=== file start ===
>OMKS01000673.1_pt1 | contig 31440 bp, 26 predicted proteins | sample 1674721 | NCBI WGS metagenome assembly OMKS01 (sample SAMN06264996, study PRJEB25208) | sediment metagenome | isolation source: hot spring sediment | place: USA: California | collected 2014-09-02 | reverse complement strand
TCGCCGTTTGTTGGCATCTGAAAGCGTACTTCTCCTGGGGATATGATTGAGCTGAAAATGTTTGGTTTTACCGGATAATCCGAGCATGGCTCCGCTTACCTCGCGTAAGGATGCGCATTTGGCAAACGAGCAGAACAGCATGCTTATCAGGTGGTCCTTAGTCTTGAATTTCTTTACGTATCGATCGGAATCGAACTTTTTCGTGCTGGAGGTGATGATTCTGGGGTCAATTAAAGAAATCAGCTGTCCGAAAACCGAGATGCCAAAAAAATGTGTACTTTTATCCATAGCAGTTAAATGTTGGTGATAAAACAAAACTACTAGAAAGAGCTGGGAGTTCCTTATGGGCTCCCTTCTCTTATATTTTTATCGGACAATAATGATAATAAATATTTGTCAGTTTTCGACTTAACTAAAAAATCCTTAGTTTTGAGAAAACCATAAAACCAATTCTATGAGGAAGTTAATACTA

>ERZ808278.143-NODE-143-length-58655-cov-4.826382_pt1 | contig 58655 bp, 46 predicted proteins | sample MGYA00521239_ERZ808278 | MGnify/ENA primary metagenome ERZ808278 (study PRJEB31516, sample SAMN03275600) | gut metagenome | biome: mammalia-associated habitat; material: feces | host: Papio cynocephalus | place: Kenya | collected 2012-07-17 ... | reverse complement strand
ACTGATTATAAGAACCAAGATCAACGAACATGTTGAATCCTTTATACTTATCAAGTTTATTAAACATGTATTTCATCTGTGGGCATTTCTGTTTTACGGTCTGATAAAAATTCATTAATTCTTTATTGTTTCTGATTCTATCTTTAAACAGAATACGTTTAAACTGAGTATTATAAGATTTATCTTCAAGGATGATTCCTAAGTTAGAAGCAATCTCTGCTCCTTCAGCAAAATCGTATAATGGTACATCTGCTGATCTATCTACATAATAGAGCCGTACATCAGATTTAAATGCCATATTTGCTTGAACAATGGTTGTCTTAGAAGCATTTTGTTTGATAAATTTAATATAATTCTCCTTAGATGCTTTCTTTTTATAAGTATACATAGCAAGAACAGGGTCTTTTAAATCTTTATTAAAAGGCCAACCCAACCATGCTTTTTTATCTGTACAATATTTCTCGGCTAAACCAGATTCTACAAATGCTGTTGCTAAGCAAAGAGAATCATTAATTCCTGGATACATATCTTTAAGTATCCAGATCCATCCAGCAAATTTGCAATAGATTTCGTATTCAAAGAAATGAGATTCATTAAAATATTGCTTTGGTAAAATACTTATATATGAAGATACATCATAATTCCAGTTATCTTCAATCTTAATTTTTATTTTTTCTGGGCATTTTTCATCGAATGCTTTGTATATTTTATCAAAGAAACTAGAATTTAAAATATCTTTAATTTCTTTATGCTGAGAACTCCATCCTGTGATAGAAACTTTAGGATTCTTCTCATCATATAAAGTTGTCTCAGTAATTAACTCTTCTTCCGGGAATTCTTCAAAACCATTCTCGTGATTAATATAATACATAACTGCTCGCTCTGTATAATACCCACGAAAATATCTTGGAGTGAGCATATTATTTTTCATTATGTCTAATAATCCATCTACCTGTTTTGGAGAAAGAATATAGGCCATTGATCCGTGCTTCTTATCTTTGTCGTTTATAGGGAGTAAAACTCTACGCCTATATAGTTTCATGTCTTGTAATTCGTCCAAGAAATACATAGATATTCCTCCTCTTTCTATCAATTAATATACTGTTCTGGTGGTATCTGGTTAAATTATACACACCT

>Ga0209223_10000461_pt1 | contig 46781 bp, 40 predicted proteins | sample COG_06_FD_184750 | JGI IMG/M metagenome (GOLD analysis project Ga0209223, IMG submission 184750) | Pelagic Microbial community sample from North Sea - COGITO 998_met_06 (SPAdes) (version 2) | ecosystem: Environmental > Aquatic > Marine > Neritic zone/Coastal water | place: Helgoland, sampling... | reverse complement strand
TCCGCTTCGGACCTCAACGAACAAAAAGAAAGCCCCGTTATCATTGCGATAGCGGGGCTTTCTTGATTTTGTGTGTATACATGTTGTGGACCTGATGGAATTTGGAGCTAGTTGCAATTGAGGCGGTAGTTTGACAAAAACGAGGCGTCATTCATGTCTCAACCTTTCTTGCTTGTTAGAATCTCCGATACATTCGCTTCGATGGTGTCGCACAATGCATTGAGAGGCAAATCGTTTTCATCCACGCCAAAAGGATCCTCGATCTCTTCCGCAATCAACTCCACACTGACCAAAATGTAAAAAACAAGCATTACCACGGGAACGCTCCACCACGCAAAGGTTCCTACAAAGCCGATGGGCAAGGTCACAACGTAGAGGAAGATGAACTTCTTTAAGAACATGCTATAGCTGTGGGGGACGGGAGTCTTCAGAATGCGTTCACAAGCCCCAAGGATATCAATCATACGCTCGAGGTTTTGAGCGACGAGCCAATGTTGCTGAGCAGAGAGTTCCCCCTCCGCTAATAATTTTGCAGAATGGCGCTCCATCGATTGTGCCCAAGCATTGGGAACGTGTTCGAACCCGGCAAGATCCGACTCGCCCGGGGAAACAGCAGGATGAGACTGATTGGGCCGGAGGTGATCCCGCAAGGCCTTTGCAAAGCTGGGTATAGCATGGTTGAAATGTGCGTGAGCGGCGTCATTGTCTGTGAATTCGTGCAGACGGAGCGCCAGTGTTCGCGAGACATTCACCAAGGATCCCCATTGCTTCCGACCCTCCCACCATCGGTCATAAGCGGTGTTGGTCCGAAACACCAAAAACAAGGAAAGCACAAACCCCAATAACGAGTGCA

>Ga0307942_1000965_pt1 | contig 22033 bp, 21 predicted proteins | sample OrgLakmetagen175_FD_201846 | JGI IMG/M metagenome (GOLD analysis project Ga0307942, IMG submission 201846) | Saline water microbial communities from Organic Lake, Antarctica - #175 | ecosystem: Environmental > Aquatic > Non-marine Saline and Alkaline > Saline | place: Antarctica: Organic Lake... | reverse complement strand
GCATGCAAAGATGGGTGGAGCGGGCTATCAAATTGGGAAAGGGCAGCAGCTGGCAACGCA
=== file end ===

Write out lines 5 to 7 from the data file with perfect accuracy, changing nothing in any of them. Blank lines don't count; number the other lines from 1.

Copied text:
>Ga0209223_10000461_pt1 | contig 46781 bp, 40 predicted proteins | sample COG_06_FD_184750 | JGI IMG/M metagenome (GOLD analysis project Ga0209223, IMG submission 184750) | Pelagic Microbial community sample from North Sea - COGITO 998_met_06 (SPAdes) (version 2) | ecosystem: Environmental > Aquatic > Marine > Neritic zone/Coastal water | place: Helgoland, sampling... | reverse complement strand
TCCGCTTCGGACCTCAACGAACAAAAAGAAAGCCCCGTTATCATTGCGATAGCGGGGCTTTCTTGATTTTGTGTGTATACATGTTGTGGACCTGATGGAATTTGGAGCTAGTTGCAATTGAGGCGGTAGTTTGACAAAAACGAGGCGTCATTCATGTCTCAACCTTTCTTGCTTGTTAGAATCTCCGATACATTCGCTTCGATGGTGTCGCACAATGCATTGAGAGGCAAATCGTTTTCATCCACGCCAAAAGGATCCTCGATCTCTTCCGCAATCAACTCCACACTGACCAAAATGTAAAAAACAAGCATTACCACGGGAACGCTCCACCACGCAAAGGTTCCTACAAAGCCGATGGGCAAGGTCACAACGTAGAGGAAGATGAACTTCTTTAAGAACATGCTATAGCTGTGGGGGACGGGAGTCTTCAGAATGCGTTCACAAGCCCCAAGGATATCAATCATACGCTCGAGGTTTTGAGCGACGAGCCAATGTTGCTGAGCAGAGAGTTCCCCCTCCGCTAATAATTTTGCAGAATGGCGCTCCATCGATTGTGCCCAAGCATTGGGAACGTGTTCGAACCCGGCAAGATCCGACTCGCCCGGGGAAACAGCAGGATGAGACTGATTGGGCCGGAGGTGATCCCGCAAGGCCTTTGCAAAGCTGGGTATAGCATGGTTGAAATGTGCGTGAGCGGCGTCATTGTCTGTGAATTCGTGCAGACGGAGCGCCAGTGTTCGCGAGACATTCACCAAGGATCCCCATTGCTTCCGACCCTCCCACCATCGGTCATAAGCGGTGTTGGTCCGAAACACCAAAAACAAGGAAAGCACAAACCCCAATAACGAGTGCA

>Ga0307942_1000965_pt1 | contig 22033 bp, 21 predicted proteins | sample OrgLakmetagen175_FD_201846 | JGI IMG/M metagenome (GOLD analysis project Ga0307942, IMG submission 201846) | Saline water microbial communities from Organic Lake, Antarctica - #175 | ecosystem: Environmental > Aquatic > Non-marine Saline and Alkaline > Saline | place: Antarctica: Organic Lake... | reverse complement strand